Though the relevance of liberal education for human nature is profound, few men appear to be aware of its importance, and those who are aware seem only to be imperfectly conscious of it. Yet despite our overwhelming preoccupation with practical matters, the desire to know does not altogether escape any of us. Hence Aristotle can say, at the beginning of the Metaphysics, that “men are by nature philosophers, lovers of wisdom.”
It is true, further, that men cannot remain ignorant of the need to educate themselves about philosophical matters without consequences. To remain in such a state is to live in a way that is less than human. Socrates had this in mind when he judged that “the unexamined life is not worth living.” To deny philosophy on the other hand is impossible. “You say,” writes Aristotle in a celebrated dilemma, “one must philosophize. Then you must philosophize. You say one should not philosophize. Then (to prove your contention) you must philosophize. In any case you must philosophize.”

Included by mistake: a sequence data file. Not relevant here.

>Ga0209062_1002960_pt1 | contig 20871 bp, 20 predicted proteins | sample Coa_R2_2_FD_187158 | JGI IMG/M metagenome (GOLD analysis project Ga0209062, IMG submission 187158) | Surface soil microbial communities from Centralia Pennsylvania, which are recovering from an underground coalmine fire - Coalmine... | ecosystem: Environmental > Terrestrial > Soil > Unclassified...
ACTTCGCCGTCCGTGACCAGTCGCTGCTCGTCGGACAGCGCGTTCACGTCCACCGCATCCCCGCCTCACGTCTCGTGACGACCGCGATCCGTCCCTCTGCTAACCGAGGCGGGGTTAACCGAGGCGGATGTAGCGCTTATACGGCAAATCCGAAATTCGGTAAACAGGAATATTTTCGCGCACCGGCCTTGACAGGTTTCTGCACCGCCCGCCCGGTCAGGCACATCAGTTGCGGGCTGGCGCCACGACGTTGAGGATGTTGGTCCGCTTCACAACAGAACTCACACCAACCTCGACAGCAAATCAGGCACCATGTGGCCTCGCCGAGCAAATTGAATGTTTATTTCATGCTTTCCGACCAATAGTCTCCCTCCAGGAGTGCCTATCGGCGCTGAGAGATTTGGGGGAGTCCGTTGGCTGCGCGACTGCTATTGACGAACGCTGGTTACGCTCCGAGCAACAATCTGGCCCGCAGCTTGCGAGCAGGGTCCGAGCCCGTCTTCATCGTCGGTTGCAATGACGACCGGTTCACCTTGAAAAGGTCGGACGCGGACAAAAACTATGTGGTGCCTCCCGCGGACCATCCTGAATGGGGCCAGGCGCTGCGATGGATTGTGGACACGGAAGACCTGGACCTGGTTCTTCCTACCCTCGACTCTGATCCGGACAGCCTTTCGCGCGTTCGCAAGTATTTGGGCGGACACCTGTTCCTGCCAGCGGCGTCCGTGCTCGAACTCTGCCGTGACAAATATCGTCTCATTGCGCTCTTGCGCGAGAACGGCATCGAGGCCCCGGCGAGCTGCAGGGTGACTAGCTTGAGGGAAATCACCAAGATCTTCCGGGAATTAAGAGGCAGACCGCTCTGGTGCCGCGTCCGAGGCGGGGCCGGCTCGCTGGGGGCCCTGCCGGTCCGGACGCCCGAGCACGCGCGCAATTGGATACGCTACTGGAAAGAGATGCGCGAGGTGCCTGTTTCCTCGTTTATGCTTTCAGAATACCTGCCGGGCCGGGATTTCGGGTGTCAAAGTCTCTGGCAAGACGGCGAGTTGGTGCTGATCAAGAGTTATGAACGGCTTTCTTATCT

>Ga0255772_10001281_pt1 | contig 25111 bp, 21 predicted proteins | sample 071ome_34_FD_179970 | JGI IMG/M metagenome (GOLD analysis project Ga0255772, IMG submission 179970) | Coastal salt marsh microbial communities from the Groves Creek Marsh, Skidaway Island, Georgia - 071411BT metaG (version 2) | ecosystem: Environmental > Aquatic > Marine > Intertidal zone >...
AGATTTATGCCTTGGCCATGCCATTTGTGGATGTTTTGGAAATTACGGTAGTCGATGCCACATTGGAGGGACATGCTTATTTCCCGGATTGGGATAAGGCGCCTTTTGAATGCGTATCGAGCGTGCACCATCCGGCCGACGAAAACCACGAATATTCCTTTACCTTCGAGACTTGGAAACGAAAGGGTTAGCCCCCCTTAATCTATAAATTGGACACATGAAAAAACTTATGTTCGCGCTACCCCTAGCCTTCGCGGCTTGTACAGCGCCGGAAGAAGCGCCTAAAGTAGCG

The questions pursued by liberal education are inescapable. So long as man exists these questions will emerge, and if they are not answerable truthfully, then man lives enslaved in darkness or in error. And when a doctrine such as that of academic freedom rules over all efforts to pursue these questions, as is the case in our times, we become like those silly women of whom the Apostle says that they are “always learning, and never able to come to a knowledge of the truth.” (II Tim. 3:7) We remain slaves.